WACO, Texas — Baylor University on Friday settled a federal Title IX lawsuit brought by a former volleyball player who alleged that she was drugged and gang raped by at least four football players in 2012.
Terms of the settlement with the woman, identified in court papers only as Jane Doe, were not disclosed.
It's the fifth Title IX lawsuit the university has settled, according to the Waco Tribune-Herald. Fifteen former students who say they were sexually assaulted still have ongoing litigation with the nation's largest Baptist school.
Baylor, meanwhile, also has reached settlement agreements with at least three women who did not file lawsuits, the newspaper reported.
In a statement on Friday's settlement, the university said its new leadership team is "steadfast in our commitment to properly respond to incidents of sexual assault, interpersonal violence and harassment."
The new leadership includes university President Linda Livingstone, who was named to the position last year.
Jane Doe's lawsuit contained explicit details of what she described as a gang rape that may have involved as many as eight players. Players told one another to grab her phone and delete their numbers and texts following the incident at an off-campus apartment, according to the Tribune-Herald.
Freshmen players were charged with bringing women to parties where they were drugged and accosted, the lawsuit alleged.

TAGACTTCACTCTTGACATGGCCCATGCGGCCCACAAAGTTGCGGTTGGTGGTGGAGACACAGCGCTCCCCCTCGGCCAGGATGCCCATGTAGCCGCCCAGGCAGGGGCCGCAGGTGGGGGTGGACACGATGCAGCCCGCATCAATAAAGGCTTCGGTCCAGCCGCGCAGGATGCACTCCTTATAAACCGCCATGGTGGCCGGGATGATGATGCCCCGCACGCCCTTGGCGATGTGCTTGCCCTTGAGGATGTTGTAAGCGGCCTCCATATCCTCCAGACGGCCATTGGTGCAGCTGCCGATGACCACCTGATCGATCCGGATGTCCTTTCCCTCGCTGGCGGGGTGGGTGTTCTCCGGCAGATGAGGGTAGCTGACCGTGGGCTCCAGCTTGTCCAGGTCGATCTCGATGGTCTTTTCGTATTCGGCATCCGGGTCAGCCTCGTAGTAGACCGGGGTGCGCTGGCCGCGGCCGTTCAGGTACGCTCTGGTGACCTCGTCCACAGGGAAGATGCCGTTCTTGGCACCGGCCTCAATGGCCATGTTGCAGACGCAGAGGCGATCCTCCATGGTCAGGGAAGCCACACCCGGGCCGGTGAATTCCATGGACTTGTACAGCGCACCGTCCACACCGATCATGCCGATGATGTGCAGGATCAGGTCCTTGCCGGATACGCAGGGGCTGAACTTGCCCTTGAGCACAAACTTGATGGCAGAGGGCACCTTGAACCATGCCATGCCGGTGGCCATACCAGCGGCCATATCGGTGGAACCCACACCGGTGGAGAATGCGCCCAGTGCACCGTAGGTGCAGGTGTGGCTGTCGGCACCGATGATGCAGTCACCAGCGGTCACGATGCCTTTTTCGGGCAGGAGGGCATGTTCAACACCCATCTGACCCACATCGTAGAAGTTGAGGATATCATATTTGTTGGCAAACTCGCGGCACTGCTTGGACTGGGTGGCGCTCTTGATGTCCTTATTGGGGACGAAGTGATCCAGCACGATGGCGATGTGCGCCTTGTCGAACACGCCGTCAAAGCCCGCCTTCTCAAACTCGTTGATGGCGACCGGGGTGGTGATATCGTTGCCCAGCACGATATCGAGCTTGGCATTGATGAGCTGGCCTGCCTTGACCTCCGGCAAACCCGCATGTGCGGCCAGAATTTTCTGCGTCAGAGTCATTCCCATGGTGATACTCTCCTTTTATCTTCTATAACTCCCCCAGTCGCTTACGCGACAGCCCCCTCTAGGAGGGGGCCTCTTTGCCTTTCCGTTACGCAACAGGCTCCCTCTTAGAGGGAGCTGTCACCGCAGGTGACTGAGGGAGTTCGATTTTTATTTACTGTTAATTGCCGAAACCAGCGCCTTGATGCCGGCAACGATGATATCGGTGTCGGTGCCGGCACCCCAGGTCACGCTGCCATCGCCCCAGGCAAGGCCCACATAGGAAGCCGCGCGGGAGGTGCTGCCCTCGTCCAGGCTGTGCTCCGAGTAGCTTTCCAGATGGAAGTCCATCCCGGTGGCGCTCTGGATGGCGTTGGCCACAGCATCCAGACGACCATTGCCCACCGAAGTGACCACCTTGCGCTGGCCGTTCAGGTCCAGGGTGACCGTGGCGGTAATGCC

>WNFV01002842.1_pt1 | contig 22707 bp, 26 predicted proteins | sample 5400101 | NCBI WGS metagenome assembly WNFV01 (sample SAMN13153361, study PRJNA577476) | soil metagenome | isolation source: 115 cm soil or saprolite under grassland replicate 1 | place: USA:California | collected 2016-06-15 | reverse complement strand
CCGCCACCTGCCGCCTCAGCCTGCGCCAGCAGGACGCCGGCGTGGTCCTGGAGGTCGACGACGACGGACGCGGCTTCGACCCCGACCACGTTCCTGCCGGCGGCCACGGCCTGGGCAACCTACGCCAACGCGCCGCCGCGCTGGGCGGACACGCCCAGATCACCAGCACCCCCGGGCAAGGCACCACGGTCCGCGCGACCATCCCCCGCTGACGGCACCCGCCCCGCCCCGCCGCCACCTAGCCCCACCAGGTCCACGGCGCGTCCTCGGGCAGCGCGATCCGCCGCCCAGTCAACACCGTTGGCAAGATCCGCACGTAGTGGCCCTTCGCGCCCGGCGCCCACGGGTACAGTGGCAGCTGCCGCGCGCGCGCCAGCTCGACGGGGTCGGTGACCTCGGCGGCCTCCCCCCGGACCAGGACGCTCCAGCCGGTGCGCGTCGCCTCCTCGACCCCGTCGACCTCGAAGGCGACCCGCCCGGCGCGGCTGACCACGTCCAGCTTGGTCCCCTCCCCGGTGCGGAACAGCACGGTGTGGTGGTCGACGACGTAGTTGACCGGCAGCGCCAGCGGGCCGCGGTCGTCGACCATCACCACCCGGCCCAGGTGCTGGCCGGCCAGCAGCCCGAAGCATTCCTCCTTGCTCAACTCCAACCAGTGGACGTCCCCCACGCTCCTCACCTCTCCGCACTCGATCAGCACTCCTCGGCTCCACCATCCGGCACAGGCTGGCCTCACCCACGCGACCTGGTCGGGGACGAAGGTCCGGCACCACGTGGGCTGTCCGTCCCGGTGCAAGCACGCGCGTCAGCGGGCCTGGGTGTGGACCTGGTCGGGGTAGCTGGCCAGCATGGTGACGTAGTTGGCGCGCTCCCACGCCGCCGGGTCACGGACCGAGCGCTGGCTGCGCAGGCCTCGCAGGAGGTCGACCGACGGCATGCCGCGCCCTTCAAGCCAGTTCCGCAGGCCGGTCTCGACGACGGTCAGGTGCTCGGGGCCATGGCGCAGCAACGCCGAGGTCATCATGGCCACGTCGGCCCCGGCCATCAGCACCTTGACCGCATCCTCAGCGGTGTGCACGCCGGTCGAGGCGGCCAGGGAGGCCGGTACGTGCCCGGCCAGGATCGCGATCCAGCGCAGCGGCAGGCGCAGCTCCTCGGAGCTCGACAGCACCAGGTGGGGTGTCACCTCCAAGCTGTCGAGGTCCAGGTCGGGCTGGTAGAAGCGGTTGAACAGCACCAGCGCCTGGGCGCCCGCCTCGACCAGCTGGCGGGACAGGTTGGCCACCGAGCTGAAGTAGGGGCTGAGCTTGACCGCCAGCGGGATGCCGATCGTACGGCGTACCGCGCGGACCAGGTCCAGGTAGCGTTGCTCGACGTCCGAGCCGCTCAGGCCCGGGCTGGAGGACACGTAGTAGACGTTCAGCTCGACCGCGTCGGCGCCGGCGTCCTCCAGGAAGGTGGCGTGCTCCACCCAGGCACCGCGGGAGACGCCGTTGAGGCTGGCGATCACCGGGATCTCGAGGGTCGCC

Just last month the university had moved to dismiss the suit, arguing Jane Doe was using "inflammatory allegations and speculation about sexual assaults of other women" to bolster her own claims.
Allegations against football players led to the firing in 2016 of coach Art Briles and university President Ken Starr, and gave way to broader criticism of how officials for years failed to properly respond to claims of sexual assault by students.
The result was several Title IX lawsuits filed against the school. Title IX bars discrimination on the basis of sex in education and the U.S. Supreme Court has ruled that schools must address sexual assault under the terms of Title IX.
Friday's settlement comes on the heels of a deposition last month involving former Baylor athletic director Ian McCaw who said he was "disgusted" by the racism and a "phony" investigation document that Baylor issued in 2016 that leveled findings against the football program.
He also said he ultimately resigned because he didn't want to be part of a massive "cover-up scheme."
McCaw, who also was disciplined and resigned in 2016, is now the athletic director at Liberty University in Virginia.